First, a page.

So, to James, Bob and Paul and to our wonderful crew standing here in the studio, thank you. To me, CROSSFIRE has always been more than shouting.

Thanks to you for watching. I can't see you from here, sitting on the set and you at home, but I will miss you anyway after today. Thanks.


BEGALA: Tucker, nicely put.


BEGALA: That was wonderful.


CARLSON: Thanks.

BEGALA: Well put.


BEGALA: We will miss you as well.

CARLSON: Well, thank you, Paul.

BEGALA: We will show some highlights from your illustrious CROSSFIRE career later in the program.

Next, the man President Bush wants to serve as his attorney general faces a grilling in the Senate today. Alberto Gonzales is under fire for legal analysis of torture procedures which critics say undermines respect for the rule of law. We will debate whether he is the right man for attorney general next. And then later, as I mentioned, now that Tucker has had a few memorable moments in the CROSSFIRE, we will take a look back before he exits stage right, far right.



CARLSON: Welcome back to CROSSFIRE.

Is White House counsel Alberto Gonzales the best man for the job of attorney general of the United States? Well, his confirmation hearing got under way today. And from the get-go, his reception by Senate Democrats, less than cordial.

Joining us today in the CROSSFIRE, two of our all-time favorite guests, Congressman Dennis Kucinich, Democrat from Ohio, who, you may remember, ran for president, and Republican Congresswoman Ileana Ros- Lehtinen of Florida.


BEGALA: Good to see you both.


ROS-LEHTINEN: Good to see you guys.

BEGALA: Thank you for joining us.


BEGALA: Congresswoman, this is a challenging day, an important day for Judge Gonzales. Let me show you what he woke up to, if he had the time to open "The New York Times," an ad from the group, the group that was more right than anybody about this god- awful war in Iraq. And here is what they are saying.

"You may not know Alberto Gonzales, but we're sure you will recognize the results of his work." And it's a photo of abusive -- abused prisoner at Abu Ghraib prison.

ROS-LEHTINEN: Absolutely wrong. Incredible.

Too bad they didn't put your quotes about Alberto Gonzales, which were very favorable, because you know him as a man of integrity. And not only is his resume and his personal own story riveting, the son of migrant workers who grew up in a humble house in Humble, Texas, with no hot water, no telephone. And he has gone on to be the success story that he is, the embodiment of the American dream.

BEGALA: He has.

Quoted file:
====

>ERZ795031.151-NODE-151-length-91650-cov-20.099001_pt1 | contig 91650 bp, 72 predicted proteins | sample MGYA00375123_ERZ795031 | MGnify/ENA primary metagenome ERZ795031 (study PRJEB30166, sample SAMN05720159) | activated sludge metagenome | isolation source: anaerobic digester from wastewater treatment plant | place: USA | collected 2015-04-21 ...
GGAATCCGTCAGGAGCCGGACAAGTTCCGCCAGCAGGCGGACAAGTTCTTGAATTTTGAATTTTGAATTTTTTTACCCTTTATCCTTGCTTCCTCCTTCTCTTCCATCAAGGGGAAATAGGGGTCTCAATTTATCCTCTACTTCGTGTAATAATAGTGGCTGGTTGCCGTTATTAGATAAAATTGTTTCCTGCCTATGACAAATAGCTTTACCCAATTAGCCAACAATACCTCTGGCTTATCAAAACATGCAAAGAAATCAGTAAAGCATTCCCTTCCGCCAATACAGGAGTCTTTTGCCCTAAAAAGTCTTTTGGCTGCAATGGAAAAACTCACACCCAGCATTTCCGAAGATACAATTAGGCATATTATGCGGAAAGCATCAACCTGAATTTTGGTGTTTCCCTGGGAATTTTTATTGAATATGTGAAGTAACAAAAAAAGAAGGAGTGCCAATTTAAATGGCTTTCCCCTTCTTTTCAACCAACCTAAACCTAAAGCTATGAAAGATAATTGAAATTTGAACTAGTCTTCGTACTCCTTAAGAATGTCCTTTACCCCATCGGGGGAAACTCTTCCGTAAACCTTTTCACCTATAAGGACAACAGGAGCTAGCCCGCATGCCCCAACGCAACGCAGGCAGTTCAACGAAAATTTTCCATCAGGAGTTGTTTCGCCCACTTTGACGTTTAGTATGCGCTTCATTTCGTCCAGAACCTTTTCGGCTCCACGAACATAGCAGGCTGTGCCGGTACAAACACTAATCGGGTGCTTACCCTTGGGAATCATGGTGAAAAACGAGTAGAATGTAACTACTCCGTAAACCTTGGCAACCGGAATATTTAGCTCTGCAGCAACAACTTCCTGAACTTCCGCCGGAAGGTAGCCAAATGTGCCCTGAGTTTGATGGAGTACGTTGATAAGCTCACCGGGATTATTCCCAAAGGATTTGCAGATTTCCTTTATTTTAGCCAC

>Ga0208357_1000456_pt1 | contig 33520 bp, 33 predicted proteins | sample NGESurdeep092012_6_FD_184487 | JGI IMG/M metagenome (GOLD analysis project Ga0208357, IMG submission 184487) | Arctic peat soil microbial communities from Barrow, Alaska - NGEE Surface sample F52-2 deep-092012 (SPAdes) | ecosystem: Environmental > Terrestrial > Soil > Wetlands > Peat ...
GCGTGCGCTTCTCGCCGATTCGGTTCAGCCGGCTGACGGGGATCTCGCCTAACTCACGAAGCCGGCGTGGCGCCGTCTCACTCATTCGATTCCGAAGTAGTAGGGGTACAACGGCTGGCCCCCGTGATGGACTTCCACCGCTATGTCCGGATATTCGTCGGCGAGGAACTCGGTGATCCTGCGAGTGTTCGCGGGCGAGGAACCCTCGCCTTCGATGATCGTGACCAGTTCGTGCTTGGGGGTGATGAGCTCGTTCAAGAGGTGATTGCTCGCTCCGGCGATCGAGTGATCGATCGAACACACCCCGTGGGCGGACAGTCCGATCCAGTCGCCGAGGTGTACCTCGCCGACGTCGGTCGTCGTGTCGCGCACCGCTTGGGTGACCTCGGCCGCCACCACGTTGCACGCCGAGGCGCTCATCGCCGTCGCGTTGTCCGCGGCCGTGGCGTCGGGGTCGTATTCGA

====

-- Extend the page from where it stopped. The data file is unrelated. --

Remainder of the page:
ROS-LEHTINEN: He does not condone torture. He does not condone any of these violations. And he said it. And he said it today in his confirmation hearing. That ad is completely wrong, as much that does.


BEGALA: After he said that today in the hearing, Senator Kennedy of Massachusetts had an interesting retort about whether or not and why Judge Gonzales, in reviewing statements that seemed to give imprimatur to very stressful treatment, to say the least, of prisoners, why he didn't say something about it. Let me show you Senator Kennedy today at the hearing.


SEN. EDWARD KENNEDY (D), MASSACHUSETTS: Just as an attorney, as a human being, I would have thought that, if there were recommendations that were so blatantly and flagrantly over the line in terms of torture, that you might have recognized them.


BEGALA: Shouldn't he have spoken up?

ROS-LEHTINEN: Well, first of all, you have just had two examples of folks and organizations so totally out of the mainstream, first and now Senator Kennedy. My gosh, I think that exemplifies what is wrong with the Democratic Party and why President Bush won so overwhelmingly.


BEGALA: I love Senator Kennedy.


And, Mr. Kucinich -- and thanks a lot for joining us, by the way.

Let's talk about the president's victory. Democrats are making the argument that Mr. Gonzales is unfit to be attorney general because he somehow sanctioned torture, was too mean to suspected al Qaeda members. I wonder, of all the messages that voters sent this Election Day in November, I don't think one of them was, we are being too mean to suspected members of al Qaeda. Do you?

KUCINICH: Well, I think that the voters expect their government to abide by the Constitution of the United States and international law.